History is repeating itself. Like always, for fear of radical changes that could lead to the strengthening of the left, media machinery only tells half the truth. Their "in-depth analyzes" don't even scratch the surface. Maybe for some journalists, the surface is all they can grasp, mas overall, it's a deliberate plan to censor the left, so as not to show the deep aspirations and demands of the population. A “moderate leader” and all they are willing to let be expressed.
The balance of power
Do people who protest only against Ahamdinejad ? Are they really happy with the Islamic regime ? Do they just want a little change, a little freedom ? How do these journalists arrive at such assumptions ? Let's examine this question.
What has happened in Iran in the past few weeks ? In the period leading up to the elections of 12 June, people organized rallies and rallies in support of one of the two so-called reformist candidates and against Ahmadinejad. They voted for Mousavi or Karoubi. Everyone expected the elections to be rigged so people remained vigilant, ready to take to the streets. When the results were announced, just two hours after the polls close, massive protests have started. People took to the streets by the thousands and protested against electoral fraud.
This is how the events unfolded. But that’s not the whole truth. There is something else that jumped out at me. When we try to analyze the situation in Iran, one must consider an important factor in the balance of power. Obviously people couldn't take to the streets and cry "Down with the Islamic Republic", as long as the brutal and sophisticated repressive machine was intact. They acted within the framework of the balance of power and sought to reverse this balance in their favor. Most of the votes for Mousavi or Karoubi were actually a 'no' to Ahmadinejad and the Islamic republic. There were only four candidates who had passed through the veto system of the Council of Guardians. Under the Islamic Republic, 99% people are not allowed to be candidates. According to Islamic law, a woman cannot be president. It suddenly excludes half the population. Not only can people who don't believe in god be candidates, but they must be beheaded according to this same law. Members of a religion other than Shiism are also excluded. Even in this last group, only those who are genuine supporters of the Islamic republic can run for the presidency.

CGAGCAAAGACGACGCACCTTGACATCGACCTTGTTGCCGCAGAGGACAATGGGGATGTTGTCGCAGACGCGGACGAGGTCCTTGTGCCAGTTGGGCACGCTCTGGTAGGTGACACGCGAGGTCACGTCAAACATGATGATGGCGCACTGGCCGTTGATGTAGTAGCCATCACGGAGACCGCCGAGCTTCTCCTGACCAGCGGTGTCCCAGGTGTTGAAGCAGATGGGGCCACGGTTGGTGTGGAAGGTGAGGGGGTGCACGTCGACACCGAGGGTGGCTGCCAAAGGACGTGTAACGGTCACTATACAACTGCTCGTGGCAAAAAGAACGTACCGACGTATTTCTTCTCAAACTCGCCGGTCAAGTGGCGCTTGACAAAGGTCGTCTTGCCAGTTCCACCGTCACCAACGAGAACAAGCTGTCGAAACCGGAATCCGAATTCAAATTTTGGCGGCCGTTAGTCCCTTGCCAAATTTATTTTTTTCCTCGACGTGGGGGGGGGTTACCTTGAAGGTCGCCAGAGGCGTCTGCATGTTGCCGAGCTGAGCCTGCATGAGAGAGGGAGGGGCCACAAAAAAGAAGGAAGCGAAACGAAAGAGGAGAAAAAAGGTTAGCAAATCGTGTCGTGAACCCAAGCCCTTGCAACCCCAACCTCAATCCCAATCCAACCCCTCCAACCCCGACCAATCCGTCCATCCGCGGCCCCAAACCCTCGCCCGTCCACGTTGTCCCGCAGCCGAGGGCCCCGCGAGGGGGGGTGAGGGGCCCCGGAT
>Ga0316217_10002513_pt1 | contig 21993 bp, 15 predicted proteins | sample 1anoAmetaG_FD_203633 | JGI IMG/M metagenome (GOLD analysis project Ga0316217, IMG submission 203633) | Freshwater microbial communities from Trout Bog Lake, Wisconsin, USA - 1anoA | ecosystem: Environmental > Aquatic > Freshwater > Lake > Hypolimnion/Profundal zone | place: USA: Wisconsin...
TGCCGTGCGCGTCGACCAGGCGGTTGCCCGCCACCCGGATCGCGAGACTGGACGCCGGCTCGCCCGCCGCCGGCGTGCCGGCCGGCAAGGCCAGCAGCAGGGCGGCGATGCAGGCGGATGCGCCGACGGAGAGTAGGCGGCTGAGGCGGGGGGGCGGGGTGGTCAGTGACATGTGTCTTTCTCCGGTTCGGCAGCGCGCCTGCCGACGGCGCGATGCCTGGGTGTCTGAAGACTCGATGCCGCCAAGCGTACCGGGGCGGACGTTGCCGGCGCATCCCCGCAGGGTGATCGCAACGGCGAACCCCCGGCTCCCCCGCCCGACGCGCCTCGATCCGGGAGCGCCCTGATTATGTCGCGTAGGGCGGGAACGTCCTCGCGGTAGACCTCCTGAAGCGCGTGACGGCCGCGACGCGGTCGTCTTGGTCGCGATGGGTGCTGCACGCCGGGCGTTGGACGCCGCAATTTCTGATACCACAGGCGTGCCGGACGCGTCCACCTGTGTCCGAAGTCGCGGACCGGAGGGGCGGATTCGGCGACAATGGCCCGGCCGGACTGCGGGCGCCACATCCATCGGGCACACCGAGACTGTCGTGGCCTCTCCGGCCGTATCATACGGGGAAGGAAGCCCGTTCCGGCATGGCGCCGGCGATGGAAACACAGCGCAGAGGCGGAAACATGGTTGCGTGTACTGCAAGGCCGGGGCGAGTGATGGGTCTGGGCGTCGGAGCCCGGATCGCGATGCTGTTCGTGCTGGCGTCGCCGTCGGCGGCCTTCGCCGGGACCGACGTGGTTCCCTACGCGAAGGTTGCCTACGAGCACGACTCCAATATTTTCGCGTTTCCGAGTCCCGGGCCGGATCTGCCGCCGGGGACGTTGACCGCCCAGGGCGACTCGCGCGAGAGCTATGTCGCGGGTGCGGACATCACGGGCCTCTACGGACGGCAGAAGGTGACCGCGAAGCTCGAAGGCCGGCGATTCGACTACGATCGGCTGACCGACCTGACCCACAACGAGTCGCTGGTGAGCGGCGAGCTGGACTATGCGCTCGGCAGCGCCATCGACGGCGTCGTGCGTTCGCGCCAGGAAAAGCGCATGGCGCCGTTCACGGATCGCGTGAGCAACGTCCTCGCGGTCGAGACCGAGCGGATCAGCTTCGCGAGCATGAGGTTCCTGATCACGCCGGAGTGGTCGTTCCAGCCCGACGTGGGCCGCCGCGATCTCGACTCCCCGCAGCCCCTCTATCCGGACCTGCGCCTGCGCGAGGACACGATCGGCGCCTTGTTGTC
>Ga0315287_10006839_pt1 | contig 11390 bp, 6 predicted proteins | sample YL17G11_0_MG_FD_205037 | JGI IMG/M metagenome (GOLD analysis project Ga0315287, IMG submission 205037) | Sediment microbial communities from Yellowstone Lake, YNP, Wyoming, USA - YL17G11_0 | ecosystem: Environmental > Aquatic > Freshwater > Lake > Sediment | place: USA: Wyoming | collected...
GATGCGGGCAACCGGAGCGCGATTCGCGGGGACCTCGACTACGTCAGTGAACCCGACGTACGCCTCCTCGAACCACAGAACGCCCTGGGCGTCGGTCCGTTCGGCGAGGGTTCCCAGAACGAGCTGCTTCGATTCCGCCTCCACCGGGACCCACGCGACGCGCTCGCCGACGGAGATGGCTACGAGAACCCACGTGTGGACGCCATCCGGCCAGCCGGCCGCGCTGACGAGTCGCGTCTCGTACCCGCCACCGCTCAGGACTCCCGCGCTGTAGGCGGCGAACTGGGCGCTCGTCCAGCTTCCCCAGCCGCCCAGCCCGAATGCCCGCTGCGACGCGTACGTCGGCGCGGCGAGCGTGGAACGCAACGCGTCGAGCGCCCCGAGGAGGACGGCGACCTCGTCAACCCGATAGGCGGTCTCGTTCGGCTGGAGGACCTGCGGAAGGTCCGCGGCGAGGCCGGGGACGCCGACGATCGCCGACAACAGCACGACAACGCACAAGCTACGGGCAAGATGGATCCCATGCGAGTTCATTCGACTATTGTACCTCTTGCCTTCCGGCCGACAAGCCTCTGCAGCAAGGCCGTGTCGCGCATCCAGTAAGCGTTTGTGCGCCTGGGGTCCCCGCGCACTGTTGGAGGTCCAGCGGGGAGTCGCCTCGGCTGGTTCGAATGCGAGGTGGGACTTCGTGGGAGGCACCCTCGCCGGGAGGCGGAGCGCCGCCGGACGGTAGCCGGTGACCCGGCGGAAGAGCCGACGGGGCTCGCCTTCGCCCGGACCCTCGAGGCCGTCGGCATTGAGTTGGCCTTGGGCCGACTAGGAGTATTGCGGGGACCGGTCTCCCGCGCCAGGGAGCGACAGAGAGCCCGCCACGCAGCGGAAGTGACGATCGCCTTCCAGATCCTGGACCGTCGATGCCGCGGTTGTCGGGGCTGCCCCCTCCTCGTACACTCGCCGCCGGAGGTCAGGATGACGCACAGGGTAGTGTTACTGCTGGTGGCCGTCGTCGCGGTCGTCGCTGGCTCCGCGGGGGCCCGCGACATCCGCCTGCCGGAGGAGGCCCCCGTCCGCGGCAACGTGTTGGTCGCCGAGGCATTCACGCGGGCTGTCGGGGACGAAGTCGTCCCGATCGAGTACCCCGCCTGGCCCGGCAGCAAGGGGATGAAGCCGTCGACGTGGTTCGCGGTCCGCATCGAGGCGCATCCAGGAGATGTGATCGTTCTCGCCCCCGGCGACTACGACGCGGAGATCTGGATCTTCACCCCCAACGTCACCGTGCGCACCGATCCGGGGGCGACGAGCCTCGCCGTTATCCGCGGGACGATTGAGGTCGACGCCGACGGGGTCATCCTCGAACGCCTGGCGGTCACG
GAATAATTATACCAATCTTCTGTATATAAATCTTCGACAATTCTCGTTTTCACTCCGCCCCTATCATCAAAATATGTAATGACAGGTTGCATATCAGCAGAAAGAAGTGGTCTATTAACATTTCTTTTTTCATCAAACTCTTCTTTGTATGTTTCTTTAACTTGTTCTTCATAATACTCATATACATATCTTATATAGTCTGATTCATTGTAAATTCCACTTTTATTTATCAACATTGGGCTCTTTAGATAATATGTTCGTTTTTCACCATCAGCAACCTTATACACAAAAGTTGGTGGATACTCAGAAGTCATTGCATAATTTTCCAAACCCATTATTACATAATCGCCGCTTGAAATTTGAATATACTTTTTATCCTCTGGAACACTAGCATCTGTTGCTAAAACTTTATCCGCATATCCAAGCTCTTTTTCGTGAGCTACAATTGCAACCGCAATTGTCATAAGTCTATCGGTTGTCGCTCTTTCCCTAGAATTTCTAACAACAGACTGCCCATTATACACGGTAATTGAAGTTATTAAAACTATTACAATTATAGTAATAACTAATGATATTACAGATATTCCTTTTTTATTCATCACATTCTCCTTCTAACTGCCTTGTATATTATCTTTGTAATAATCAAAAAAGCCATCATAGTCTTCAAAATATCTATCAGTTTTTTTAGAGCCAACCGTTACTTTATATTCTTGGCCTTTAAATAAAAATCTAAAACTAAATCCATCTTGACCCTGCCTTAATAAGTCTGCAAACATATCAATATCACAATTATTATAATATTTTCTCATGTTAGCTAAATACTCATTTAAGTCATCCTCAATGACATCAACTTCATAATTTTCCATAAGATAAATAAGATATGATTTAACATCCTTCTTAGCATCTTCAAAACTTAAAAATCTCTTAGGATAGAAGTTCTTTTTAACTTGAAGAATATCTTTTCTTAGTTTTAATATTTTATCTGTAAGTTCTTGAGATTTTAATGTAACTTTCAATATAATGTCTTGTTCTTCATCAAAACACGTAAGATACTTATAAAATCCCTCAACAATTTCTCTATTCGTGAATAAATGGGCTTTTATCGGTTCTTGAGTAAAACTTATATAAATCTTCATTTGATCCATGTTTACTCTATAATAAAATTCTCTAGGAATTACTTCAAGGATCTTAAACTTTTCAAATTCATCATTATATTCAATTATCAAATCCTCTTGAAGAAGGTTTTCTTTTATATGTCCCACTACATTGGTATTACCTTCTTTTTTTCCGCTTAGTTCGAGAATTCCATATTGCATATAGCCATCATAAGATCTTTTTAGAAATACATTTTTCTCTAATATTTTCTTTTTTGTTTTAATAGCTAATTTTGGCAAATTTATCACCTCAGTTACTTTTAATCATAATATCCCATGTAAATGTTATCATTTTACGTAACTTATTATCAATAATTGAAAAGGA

The Council of Guardians has the right to veto the candidates for candidacy and decides who qualifies. This time, only four men who were not important figures in the regime, who had held high-level positions and played an important role in its consolidation, have passed the veto. A part Ahmadinejad, there was Mousavi, Karoubi and Rezai. Mousavi was prime minister during the Iran-Iraq war. It is under his ministry that, in August 1988, in less than a month, thousands of opposition activists, including children, were executed in prison. Karoubi was once a prominent figure, close to Khomeini, president of the Majilis (parliament) Many times. Rezai was the commander of the Islamic Guard Corps (IGC), the main instrument of repression. These men all participated in the violent elimination of opposition to the Islamic republic. If the Iranians manage to bring justice, these men will have to be tried for crimes against humanity.